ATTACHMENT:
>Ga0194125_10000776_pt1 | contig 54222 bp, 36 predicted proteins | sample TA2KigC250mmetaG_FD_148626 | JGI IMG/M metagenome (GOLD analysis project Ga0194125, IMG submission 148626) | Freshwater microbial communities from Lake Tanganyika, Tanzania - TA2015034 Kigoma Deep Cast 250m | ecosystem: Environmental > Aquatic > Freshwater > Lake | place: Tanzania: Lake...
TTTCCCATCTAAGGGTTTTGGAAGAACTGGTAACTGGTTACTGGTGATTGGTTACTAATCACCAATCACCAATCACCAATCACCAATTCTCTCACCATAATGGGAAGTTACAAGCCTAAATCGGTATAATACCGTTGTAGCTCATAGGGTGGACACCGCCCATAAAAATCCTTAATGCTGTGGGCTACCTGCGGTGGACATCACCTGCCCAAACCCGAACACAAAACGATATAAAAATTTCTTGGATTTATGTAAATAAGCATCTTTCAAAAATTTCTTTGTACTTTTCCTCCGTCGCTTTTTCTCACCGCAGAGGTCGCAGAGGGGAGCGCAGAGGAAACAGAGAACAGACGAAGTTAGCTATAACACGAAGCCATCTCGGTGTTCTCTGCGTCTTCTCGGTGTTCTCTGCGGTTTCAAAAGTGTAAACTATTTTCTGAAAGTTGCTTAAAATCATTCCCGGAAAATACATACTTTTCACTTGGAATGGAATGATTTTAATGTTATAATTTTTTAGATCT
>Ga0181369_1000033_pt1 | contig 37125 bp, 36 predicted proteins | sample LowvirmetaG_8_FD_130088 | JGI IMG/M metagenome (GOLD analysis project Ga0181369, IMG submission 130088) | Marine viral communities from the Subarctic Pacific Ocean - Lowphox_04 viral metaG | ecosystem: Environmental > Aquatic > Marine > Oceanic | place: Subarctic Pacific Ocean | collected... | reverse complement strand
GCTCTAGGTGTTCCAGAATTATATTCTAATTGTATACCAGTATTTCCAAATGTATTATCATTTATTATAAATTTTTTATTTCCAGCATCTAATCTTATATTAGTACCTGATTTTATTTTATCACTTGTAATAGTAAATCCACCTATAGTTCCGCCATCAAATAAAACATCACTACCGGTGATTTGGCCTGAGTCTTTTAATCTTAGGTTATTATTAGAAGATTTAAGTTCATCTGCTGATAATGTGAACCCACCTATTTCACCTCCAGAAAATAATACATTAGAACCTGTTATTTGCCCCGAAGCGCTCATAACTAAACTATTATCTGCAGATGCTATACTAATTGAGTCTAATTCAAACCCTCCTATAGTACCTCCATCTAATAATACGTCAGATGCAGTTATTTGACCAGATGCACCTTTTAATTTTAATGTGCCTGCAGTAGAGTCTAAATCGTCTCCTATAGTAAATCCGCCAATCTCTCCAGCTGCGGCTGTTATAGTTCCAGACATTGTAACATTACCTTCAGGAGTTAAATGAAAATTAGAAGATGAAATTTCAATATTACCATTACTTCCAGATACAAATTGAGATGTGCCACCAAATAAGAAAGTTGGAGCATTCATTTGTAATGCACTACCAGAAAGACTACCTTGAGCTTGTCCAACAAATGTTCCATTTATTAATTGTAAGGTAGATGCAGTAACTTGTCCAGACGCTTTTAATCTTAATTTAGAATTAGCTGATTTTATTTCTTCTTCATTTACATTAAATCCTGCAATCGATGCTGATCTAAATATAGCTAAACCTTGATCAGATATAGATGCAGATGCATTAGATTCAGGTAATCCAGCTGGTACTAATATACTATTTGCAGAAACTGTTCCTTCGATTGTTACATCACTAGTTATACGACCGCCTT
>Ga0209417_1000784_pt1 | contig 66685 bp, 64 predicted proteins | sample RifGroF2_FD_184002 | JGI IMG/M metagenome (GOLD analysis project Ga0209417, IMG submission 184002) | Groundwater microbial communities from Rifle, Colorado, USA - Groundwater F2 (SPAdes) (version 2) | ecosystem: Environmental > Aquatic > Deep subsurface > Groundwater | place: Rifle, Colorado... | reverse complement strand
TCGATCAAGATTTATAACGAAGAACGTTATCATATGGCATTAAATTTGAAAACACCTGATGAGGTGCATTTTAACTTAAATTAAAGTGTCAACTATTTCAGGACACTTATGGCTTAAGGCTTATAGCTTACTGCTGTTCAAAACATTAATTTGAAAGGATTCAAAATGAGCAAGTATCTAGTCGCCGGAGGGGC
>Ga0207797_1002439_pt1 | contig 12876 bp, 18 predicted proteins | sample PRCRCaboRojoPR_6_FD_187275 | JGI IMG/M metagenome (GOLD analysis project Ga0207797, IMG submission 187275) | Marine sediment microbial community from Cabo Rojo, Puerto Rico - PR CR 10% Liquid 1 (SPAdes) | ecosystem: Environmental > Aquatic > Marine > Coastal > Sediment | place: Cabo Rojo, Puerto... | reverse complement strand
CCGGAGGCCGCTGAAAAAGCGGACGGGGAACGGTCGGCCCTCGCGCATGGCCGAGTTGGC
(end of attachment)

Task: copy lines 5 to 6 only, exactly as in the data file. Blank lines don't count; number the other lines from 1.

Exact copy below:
>Ga0209417_1000784_pt1 | contig 66685 bp, 64 predicted proteins | sample RifGroF2_FD_184002 | JGI IMG/M metagenome (GOLD analysis project Ga0209417, IMG submission 184002) | Groundwater microbial communities from Rifle, Colorado, USA - Groundwater F2 (SPAdes) (version 2) | ecosystem: Environmental > Aquatic > Deep subsurface > Groundwater | place: Rifle, Colorado... | reverse complement strand
TCGATCAAGATTTATAACGAAGAACGTTATCATATGGCATTAAATTTGAAAACACCTGATGAGGTGCATTTTAACTTAAATTAAAGTGTCAACTATTTCAGGACACTTATGGCTTAAGGCTTATAGCTTACTGCTGTTCAAAACATTAATTTGAAAGGATTCAAAATGAGCAAGTATCTAGTCGCCGGAGGGGC